I feel bad for people who can’t just enjoy the holiday season.

Dave Huber of the College Fix reported.

Christmas: The Embodiment Of Patriarchal Dominance

You knew that even Christmas wouldn’t escape the ever-seeking consternation of the feminists and “studies” professoriate, right?

Enter Latham Hunter, a professor of communication and (of course) cultural studies at McMaster University in Hamilton, Ontario, who writes:

Pity the poor mother who wants to enjoy the holiday season and pass along the delight and warmth of various yuletide traditions but who doesn’t particularly want to put the Christ back in Christmas, as it were, or reinforce the notion that men are the foundation of the most important things in the world, like school vacations and presents.

Hunter goes on to note that Christmas is “impossible to ‘do’ without running into one patriarchal construct after another.” We got Frosty the Snowman, that reindeer with the red nose named Rudolph, and, of course, ‘ol St. Nick himself:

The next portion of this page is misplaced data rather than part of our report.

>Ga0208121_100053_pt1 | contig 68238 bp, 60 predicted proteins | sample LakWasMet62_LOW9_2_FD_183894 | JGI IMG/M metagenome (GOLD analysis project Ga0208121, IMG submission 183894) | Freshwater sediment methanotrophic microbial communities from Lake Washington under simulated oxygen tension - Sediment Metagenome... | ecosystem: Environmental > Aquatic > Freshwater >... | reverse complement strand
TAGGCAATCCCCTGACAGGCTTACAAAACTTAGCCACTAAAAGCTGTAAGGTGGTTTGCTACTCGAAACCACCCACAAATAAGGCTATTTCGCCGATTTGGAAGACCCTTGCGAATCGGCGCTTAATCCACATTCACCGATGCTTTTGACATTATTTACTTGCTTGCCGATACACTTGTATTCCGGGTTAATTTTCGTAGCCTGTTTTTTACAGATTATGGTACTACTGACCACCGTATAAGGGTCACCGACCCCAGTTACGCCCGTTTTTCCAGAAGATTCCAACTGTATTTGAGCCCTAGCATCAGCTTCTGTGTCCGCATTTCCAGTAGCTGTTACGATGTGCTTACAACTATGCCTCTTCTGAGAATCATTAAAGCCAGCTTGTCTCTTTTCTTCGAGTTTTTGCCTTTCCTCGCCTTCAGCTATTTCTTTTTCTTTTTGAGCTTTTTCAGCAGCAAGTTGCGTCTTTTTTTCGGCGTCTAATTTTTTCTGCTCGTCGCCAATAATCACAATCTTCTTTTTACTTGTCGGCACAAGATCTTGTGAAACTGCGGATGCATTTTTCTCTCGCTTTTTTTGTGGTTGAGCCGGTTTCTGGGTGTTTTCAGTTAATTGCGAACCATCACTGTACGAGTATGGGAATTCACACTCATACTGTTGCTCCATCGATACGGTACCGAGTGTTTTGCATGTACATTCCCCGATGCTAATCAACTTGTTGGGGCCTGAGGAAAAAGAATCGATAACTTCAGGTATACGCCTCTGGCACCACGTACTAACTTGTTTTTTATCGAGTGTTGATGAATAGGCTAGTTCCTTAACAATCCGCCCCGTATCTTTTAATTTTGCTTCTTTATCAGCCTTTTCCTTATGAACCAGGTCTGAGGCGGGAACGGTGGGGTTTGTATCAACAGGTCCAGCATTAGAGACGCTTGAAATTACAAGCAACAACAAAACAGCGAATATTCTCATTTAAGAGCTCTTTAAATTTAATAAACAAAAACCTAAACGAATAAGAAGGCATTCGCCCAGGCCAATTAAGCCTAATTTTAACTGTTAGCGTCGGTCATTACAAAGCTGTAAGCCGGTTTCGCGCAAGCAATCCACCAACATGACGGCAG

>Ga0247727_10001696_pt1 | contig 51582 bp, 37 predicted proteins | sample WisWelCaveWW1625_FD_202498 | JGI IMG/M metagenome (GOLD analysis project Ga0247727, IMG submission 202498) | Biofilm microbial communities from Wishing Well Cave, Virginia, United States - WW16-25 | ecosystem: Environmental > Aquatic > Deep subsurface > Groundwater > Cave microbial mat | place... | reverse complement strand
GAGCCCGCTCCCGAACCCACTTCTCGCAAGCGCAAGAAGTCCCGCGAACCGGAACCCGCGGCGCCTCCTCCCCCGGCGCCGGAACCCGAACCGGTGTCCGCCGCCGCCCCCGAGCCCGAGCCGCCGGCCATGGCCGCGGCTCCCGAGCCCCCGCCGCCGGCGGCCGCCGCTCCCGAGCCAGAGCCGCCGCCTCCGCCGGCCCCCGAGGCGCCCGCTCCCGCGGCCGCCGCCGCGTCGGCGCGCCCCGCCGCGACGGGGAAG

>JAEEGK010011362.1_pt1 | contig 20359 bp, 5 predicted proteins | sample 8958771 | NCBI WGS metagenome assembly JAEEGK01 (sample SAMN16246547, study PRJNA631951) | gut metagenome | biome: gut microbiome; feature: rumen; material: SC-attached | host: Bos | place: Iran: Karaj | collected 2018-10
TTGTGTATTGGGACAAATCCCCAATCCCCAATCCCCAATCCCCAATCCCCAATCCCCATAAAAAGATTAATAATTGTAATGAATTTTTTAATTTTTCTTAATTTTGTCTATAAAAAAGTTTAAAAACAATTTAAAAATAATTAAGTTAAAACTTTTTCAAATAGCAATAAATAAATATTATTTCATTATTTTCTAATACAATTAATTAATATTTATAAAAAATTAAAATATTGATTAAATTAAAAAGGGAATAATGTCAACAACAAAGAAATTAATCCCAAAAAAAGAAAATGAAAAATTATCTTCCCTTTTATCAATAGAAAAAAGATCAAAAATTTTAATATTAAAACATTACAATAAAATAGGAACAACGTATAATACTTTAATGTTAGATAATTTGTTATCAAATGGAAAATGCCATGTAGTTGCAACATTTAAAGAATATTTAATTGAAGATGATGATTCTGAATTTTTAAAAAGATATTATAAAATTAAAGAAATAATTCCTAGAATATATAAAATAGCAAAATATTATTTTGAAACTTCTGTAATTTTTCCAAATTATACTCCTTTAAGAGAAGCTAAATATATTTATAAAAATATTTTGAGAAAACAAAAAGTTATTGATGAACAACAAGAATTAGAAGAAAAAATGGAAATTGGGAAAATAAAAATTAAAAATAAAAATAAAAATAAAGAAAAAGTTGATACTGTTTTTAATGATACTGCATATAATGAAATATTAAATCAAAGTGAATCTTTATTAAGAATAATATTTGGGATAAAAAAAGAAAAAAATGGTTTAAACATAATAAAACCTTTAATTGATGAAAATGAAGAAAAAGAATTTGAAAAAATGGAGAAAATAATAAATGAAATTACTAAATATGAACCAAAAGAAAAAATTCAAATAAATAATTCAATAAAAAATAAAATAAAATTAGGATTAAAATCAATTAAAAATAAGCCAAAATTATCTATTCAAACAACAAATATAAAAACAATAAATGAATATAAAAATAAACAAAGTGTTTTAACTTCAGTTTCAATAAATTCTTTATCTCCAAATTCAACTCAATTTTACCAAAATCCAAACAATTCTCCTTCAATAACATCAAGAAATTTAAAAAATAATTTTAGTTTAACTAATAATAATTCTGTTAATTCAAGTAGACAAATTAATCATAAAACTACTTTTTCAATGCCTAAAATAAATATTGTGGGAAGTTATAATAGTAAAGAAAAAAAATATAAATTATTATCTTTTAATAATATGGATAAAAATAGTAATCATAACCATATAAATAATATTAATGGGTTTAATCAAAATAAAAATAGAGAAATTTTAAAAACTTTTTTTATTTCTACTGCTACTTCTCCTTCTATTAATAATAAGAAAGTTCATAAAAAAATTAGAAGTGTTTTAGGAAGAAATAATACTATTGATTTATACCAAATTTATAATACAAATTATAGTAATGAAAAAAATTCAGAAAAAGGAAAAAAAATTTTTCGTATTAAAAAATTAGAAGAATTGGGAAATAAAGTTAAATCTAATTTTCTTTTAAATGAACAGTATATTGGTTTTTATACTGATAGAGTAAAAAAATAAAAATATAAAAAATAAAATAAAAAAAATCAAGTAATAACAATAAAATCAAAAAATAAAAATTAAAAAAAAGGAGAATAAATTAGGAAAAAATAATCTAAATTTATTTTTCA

Aside from singing the praises of a man who rules over everything (there really are the most gorgeous choral renditions out there), even the secular Christmas songs are ubiquitous in their praise of male characters: “Frosty the Snowman,” “Rudolph the Red-Nosed Reindeer,” and of course, Santa Claus. Santa Claus, a white male who, by the way, gets all the credit for labour overwhelmingly done by women (I’m picturing my friend Kathleen, for example, describing her Plan A and Plan B for getting Minecraft Lego in her hands by Christmas Eve, hoping like hell that one plan works out, wondering if she should instigate a Plan C).

The holiday feminist challenge extends to every Christmas category. Sure, I have fond memories of watching movies of the season with my brother and my mother but now? Now I realize that Maria from “The Sound of Music” finds her true calling as a nurturing caregiver and ends up responsible for a man’s emotional rehabilitation.